In the latest NewScientist (for11/1/14), a piece by Tiffany O’Callaghan, “Goodbye, paper: What we miss when we read on screen”, subtitled “Digital technology is transforming the way we read and write. Is it changing our minds too – and if so, for better or worse?”. A report on reading and writing on paper vs. on-screen. O’Callaghan observes that, for the most part, there’s been plenty of speculation, but very little conclusive research. We don’t really know much. One notable exception, in a box on the work of neuroscientist Karin James of Indiana Univ.:
Writing freehand, then, seems to be an important part of learning to read – but does the type of handwriting make a difference? Some schools have stopped teaching cursive or joined-up writing. In the US, for instance, it is not part of the national curriculum adopted by 46 states, though it has been reinstated by some states in response to a public outcry. When it comes to learning to read, though, James has found that writing in cursive doesn’t seem to add anything to the mix. “It seems like it’s any kind of creation of a letter by hand that makes the difference,” she says.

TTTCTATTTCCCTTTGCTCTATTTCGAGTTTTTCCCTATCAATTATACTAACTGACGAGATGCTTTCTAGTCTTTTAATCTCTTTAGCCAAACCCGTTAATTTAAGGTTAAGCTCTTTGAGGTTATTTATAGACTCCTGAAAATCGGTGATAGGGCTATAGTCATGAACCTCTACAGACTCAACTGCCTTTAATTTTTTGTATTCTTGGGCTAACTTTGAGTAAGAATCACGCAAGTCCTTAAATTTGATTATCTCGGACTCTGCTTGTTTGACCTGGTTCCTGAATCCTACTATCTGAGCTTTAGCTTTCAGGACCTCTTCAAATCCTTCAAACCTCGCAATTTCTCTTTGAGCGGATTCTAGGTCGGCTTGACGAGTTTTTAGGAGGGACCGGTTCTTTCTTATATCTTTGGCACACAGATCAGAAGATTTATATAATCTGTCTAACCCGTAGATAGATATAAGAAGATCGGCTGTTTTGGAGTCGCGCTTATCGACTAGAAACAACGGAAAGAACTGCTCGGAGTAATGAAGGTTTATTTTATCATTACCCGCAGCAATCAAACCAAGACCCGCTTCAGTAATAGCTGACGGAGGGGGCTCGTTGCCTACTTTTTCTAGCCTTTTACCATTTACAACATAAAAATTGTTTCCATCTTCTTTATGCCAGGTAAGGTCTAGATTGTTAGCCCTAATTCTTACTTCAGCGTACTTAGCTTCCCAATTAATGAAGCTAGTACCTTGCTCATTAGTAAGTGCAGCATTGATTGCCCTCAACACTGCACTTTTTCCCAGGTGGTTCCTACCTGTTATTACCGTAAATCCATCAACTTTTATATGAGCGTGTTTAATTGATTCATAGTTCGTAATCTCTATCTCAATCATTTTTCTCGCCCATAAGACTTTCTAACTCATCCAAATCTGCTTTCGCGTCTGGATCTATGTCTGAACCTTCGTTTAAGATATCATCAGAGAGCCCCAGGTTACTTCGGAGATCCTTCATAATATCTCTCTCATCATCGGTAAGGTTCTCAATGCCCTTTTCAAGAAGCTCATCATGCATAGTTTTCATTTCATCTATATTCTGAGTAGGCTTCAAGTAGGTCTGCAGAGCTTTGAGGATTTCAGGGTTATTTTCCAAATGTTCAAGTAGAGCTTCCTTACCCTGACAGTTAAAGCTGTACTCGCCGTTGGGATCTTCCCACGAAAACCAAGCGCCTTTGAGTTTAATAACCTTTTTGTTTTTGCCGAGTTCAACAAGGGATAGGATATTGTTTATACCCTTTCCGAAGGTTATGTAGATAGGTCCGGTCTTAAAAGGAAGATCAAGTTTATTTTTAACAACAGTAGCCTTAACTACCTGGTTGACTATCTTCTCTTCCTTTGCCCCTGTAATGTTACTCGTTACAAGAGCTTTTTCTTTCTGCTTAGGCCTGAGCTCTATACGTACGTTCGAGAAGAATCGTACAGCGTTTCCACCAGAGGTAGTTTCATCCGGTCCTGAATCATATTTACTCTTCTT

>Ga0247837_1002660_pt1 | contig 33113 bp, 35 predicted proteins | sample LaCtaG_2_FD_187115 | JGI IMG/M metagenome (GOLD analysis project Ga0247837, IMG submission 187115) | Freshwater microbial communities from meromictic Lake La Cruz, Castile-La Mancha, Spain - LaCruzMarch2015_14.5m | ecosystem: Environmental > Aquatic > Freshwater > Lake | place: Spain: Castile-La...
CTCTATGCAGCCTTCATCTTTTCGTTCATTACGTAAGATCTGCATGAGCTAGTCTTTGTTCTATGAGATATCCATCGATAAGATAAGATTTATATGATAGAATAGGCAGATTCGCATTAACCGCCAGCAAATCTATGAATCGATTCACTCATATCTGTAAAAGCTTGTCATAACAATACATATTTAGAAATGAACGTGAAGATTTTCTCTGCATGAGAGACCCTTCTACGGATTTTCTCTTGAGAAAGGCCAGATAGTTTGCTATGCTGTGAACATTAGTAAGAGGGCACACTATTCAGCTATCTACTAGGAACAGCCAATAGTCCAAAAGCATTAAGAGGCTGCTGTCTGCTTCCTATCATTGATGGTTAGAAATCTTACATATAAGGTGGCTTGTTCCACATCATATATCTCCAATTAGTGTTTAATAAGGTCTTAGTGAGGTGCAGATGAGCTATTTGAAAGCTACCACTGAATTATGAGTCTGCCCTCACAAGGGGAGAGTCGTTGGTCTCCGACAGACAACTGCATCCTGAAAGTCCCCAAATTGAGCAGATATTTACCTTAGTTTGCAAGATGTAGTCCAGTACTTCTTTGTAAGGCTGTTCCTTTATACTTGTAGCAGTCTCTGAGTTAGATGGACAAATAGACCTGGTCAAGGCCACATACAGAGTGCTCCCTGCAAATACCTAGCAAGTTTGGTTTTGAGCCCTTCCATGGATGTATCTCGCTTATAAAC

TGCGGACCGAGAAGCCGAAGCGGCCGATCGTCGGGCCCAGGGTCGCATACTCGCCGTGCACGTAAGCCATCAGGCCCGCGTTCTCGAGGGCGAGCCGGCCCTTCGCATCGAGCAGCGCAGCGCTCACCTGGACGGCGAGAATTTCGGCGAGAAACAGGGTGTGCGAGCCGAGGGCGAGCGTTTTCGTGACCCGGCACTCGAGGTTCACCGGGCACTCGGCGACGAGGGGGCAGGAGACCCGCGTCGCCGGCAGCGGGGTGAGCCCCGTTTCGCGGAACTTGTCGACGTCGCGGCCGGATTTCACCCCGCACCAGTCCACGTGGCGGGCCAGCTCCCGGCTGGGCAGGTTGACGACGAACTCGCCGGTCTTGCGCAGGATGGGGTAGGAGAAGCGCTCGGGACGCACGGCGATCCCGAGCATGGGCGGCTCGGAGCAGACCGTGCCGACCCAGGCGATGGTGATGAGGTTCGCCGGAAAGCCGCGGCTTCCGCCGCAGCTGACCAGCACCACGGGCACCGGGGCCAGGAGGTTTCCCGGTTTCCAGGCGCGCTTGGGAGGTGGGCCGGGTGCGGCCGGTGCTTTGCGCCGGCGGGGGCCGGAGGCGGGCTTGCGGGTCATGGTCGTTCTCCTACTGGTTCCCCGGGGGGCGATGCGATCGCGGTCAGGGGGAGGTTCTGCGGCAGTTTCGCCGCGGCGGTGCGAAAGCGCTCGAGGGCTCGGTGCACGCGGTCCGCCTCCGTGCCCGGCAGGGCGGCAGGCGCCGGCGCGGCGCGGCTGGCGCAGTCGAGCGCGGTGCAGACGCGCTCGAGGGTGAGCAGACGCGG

That is, the physical action of writing, in whatever style, facilitates learning to read.